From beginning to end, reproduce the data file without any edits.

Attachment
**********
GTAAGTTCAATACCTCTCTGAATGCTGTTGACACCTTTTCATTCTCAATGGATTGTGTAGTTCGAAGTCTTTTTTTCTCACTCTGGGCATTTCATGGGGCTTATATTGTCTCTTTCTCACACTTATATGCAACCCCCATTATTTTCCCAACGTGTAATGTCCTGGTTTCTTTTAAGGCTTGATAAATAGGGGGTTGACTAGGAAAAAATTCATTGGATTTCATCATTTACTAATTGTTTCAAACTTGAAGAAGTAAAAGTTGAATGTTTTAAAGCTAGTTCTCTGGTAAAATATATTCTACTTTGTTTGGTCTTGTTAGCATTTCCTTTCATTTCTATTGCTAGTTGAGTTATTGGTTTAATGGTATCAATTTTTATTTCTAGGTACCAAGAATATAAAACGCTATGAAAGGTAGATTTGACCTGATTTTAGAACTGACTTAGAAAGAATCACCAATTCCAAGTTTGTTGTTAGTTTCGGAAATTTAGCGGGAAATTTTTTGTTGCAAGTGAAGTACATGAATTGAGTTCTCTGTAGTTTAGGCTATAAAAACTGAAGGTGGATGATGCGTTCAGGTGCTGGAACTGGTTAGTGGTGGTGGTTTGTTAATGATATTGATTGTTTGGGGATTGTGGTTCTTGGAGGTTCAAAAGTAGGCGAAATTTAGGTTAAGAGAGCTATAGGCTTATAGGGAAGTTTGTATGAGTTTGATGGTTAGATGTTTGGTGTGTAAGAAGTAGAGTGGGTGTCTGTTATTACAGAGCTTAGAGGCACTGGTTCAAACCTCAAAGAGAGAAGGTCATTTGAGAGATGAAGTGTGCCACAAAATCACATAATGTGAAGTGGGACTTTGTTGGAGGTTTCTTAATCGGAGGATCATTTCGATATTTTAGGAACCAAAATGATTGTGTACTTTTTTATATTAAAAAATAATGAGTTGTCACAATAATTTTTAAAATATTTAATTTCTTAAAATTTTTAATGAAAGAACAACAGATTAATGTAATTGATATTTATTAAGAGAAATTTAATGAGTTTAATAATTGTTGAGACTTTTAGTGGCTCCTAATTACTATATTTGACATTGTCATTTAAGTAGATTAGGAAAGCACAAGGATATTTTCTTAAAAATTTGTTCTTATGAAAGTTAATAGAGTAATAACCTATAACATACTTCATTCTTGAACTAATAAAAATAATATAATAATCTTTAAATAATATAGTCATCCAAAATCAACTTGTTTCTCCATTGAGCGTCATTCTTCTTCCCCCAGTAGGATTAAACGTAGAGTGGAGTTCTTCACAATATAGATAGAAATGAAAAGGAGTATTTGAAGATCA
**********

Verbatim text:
GTAAGTTCAATACCTCTCTGAATGCTGTTGACACCTTTTCATTCTCAATGGATTGTGTAGTTCGAAGTCTTTTTTTCTCACTCTGGGCATTTCATGGGGCTTATATTGTCTCTTTCTCACACTTATATGCAACCCCCATTATTTTCCCAACGTGTAATGTCCTGGTTTCTTTTAAGGCTTGATAAATAGGGGGTTGACTAGGAAAAAATTCATTGGATTTCATCATTTACTAATTGTTTCAAACTTGAAGAAGTAAAAGTTGAATGTTTTAAAGCTAGTTCTCTGGTAAAATATATTCTACTTTGTTTGGTCTTGTTAGCATTTCCTTTCATTTCTATTGCTAGTTGAGTTATTGGTTTAATGGTATCAATTTTTATTTCTAGGTACCAAGAATATAAAACGCTATGAAAGGTAGATTTGACCTGATTTTAGAACTGACTTAGAAAGAATCACCAATTCCAAGTTTGTTGTTAGTTTCGGAAATTTAGCGGGAAATTTTTTGTTGCAAGTGAAGTACATGAATTGAGTTCTCTGTAGTTTAGGCTATAAAAACTGAAGGTGGATGATGCGTTCAGGTGCTGGAACTGGTTAGTGGTGGTGGTTTGTTAATGATATTGATTGTTTGGGGATTGTGGTTCTTGGAGGTTCAAAAGTAGGCGAAATTTAGGTTAAGAGAGCTATAGGCTTATAGGGAAGTTTGTATGAGTTTGATGGTTAGATGTTTGGTGTGTAAGAAGTAGAGTGGGTGTCTGTTATTACAGAGCTTAGAGGCACTGGTTCAAACCTCAAAGAGAGAAGGTCATTTGAGAGATGAAGTGTGCCACAAAATCACATAATGTGAAGTGGGACTTTGTTGGAGGTTTCTTAATCGGAGGATCATTTCGATATTTTAGGAACCAAAATGATTGTGTACTTTTTTATATTAAAAAATAATGAGTTGTCACAATAATTTTTAAAATATTTAATTTCTTAAAATTTTTAATGAAAGAACAACAGATTAATGTAATTGATATTTATTAAGAGAAATTTAATGAGTTTAATAATTGTTGAGACTTTTAGTGGCTCCTAATTACTATATTTGACATTGTCATTTAAGTAGATTAGGAAAGCACAAGGATATTTTCTTAAAAATTTGTTCTTATGAAAGTTAATAGAGTAATAACCTATAACATACTTCATTCTTGAACTAATAAAAATAATATAATAATCTTTAAATAATATAGTCATCCAAAATCAACTTGTTTCTCCATTGAGCGTCATTCTTCTTCCCCCAGTAGGATTAAACGTAGAGTGGAGTTCTTCACAATATAGATAGAAATGAAAAGGAGTATTTGAAGATCA